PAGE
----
“I won`t keep you guys waiting any longer” he said, having the grace to admit that he had bored the hell out of everyone, and realizing that he would end up ruining the evening if he went on this way.
“Thanks for all the hard work this quarter, and enjoy the party..” .

Having shown exceptional restraint, and etiquette throughout the speech, the guys just let it loose the next minute. They took off like mad bulls in every direction. Some to the bar, some towards the dance floor, and others like me, sick of standing at one place, trying to find a place to sit. The DJ`s voice boomed over the room, inviting the pretty ladies and gentlemen to the dance floor. I took up a stool close to the dance floor, getting ready to watch some crazy dancing. Prianca, enjoying her new found popularity was leading the pack. My eyes wandered to the bar, where i caught Basu having his first peg. It was the first of many…. too many in fact.

“Hey, join in” Prianca shouted at me, over the music.
“No..but you`re doing great”, I said with a wink, as she turned away with a smile and melted into the crowd at the dance floor.
I cursed my DNA make-up, which apparently had no sense of music and dance. God had forgotten to put something in there. His folly often left me standing in the sidelines, envying the guys who could groove naturally to the music, and get up close and personal with the likes of Prianca. I would try and drop her home today, I resolved.

Meanwhile, at the bar, Basu was on a rampage. He seemed to have taken it upon himself to empty every bottle in sight. Drinking like there was no tomorrow, he looked totally sloshed and out of his senses. I turned my attention to the dance floor again. The office jerk, and there is one in every office,was having a gala time with Prianca. After the initial excitement the party was turning out to be a bore for me. Being a non-smoker, non-drinker and a non-dancer left me with nothing to do except gawp at all that was going on around me. My attention switched between Prianca and Basu. Basu`s beer spree showed no signs of abating. He kept the waiters busy…downing glass after glass. The office jerk was trying to get closer to Prianca. I really wanted to drop her home that day. I wondered how exactly i should make the offer, without making it seem that she would be doing me a favor by accepting it. Now, sick of sitting and with nothing to do, I walked around the place speaking briefly to my office colleagues on the way. They wanted me to join them for a drink and then looked at me like i was from a different planet when i told them that i was a teetotaler.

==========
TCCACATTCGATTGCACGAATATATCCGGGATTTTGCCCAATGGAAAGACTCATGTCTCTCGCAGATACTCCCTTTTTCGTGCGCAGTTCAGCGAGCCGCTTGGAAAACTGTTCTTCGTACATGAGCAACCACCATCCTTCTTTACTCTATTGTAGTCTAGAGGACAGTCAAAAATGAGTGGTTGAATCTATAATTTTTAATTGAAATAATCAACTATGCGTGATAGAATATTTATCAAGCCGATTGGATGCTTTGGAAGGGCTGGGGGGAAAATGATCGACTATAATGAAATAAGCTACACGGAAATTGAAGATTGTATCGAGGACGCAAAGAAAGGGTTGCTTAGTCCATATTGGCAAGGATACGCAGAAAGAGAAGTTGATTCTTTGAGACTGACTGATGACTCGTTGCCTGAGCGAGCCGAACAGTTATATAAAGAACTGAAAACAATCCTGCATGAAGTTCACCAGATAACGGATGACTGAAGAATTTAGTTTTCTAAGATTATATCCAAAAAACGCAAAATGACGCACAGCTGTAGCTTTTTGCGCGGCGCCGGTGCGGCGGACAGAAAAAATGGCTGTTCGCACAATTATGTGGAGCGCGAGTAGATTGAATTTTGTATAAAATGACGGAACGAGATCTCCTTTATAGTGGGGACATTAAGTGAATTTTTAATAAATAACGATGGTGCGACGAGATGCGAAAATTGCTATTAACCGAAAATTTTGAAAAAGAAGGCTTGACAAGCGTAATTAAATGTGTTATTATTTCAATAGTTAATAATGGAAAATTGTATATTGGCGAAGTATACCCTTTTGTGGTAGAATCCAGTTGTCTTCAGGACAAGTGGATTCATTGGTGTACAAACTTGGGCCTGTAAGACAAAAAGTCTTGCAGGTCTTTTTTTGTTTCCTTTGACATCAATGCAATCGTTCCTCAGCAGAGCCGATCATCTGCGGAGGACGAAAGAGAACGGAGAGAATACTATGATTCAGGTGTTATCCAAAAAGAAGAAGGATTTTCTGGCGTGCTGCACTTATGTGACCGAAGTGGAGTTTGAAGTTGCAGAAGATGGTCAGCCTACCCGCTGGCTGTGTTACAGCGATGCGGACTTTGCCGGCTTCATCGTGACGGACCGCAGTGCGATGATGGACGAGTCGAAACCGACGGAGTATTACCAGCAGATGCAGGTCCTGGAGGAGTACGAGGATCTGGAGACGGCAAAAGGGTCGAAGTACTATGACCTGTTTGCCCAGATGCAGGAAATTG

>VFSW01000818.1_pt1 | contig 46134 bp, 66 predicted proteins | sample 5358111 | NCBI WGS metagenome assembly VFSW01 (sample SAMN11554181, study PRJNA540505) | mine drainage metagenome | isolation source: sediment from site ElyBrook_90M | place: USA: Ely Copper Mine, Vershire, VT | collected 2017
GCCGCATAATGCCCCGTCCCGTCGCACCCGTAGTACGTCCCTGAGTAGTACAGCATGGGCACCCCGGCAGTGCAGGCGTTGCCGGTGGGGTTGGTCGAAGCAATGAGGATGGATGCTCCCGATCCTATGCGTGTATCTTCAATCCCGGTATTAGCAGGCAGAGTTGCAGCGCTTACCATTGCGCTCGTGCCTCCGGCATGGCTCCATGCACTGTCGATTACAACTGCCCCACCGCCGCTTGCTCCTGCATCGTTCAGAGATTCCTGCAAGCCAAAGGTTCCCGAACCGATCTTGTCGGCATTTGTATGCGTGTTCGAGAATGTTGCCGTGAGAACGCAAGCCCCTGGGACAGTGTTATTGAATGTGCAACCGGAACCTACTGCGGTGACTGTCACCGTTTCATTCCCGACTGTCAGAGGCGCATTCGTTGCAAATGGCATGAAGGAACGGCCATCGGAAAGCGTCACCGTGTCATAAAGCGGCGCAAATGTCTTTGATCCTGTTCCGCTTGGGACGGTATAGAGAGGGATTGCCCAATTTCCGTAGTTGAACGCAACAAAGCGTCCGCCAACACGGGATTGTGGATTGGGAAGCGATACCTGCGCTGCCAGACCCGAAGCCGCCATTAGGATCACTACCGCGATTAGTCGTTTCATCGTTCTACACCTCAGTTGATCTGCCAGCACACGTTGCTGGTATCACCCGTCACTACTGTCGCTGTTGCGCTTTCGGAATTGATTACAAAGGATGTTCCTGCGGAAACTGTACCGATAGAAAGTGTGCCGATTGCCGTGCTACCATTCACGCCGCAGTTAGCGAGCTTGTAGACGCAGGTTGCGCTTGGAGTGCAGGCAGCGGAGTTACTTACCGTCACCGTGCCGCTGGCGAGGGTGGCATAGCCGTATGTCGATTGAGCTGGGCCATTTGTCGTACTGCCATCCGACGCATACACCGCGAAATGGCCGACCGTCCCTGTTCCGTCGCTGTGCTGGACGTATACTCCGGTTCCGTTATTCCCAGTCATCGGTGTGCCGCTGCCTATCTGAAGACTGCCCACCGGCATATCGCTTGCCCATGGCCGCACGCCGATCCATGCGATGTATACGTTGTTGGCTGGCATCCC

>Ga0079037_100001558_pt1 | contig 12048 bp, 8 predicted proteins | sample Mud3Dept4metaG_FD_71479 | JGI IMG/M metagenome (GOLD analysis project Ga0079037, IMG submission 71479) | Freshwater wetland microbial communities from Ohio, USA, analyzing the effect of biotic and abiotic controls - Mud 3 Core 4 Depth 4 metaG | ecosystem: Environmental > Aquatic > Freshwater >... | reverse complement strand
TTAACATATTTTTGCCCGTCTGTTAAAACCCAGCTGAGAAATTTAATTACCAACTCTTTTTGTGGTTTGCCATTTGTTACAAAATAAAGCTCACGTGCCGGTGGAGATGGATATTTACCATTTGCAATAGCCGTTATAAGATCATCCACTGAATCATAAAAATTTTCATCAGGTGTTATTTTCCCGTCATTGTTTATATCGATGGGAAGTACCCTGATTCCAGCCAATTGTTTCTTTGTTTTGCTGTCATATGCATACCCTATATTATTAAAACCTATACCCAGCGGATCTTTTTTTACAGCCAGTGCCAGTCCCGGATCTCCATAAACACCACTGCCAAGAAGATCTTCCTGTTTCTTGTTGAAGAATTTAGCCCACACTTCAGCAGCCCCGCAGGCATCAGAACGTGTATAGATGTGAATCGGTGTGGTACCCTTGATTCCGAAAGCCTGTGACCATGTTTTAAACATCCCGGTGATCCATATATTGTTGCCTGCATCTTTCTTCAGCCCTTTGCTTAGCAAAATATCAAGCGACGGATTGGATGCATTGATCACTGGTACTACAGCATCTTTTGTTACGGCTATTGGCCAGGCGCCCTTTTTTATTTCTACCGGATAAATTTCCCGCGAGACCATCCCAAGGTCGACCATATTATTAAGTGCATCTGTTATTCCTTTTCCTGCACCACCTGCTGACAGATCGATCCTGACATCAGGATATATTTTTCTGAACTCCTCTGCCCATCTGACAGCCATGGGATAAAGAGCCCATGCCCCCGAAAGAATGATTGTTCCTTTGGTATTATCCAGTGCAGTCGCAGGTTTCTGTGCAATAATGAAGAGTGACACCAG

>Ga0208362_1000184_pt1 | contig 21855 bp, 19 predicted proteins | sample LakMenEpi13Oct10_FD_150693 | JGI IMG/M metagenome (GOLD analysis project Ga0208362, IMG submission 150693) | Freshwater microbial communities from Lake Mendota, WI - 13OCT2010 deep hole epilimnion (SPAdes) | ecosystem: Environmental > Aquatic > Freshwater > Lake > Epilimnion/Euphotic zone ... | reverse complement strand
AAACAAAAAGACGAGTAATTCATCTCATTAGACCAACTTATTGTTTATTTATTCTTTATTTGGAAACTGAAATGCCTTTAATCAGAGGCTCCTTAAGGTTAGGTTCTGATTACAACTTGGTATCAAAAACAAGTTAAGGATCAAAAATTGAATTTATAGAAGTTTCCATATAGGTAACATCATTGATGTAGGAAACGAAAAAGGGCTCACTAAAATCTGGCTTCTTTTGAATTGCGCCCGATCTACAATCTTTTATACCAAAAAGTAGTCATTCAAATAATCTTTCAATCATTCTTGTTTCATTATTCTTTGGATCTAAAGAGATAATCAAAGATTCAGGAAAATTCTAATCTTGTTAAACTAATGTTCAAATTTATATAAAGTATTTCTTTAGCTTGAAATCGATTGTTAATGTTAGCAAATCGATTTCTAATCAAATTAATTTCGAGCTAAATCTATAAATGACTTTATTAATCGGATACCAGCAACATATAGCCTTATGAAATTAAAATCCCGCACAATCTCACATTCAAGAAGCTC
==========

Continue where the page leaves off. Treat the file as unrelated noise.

Shaking my head, I moved towards the wash room. I entered amid loud retching. There was only one solitary figure in the sprawling wash room, hunched over the wash basin and puking his heart out. Not an unsual thing in a party where drinks are free.But what made the occassion special was that, it was Basu. As I entered, Basu turned around weakly to take a look at me. He then sat down on the floor cross-legged. Not only was he drunk, but also seemed totally knocked out of his senses. Crazy is the word. Totally crazy.
I stood there, contemplating what should be done. Nothing would have delighted me more than calling out to the entire office crowd outside to witness Basu`s drunken theaterics. But God seemed to be on Basu`s side that day. Something within me moved and urged to do the right thing. Being the only teetotaller in my group of friends, this was no new situation for me. Hauling drunk friends into the back of my car, dropping them home, removing their shoes and getting them into bed was routine work.I decided to do the same for Basu that evening.I walked up to him and stood him on his feet.I slung his left arm around my neck, and wrapped my own arm around his shoulders. I grunted and waited for a moment to allow me get used to this burden. Basu was one beast of a man…with about a 90 kilos packed into his 5`6″ frame. Then, we made our slow journey toward the exit door.As I said earlier, God seemed to be on Basu`s side. Now, i was sure of it. Not a soul chanced to enter the washroom in the midst of this tamasha.

Once out of the washroom, i swept my eyes around the place as best as i could, constrained as my movements were with Basu`s beastly arm around my neck like a noose. The place was a din. People dancing with hysterical excitement, and the others had formed themselves into groups and engrosed in their conversations.Believe it or not, but God had worked out the odds, and Basu and I slipped out without being noticed. With every step my agony grew. I clenched my teeth, clamped my jaw struggling with my stamina. Basu`s breath stinking with alcohol burned my nostrils. I finally reached my car with the joy and relief of a Tour-de France winner. I dumped Basu at the back and wheeled my way to the main road, and in the direction of his house.

Basu`s wife evinced no surprise when she opened the door.
“Oh.. did he drink too much ?” she asked
“Too much ? He cleaned up the whole damn bar..”, I muttered.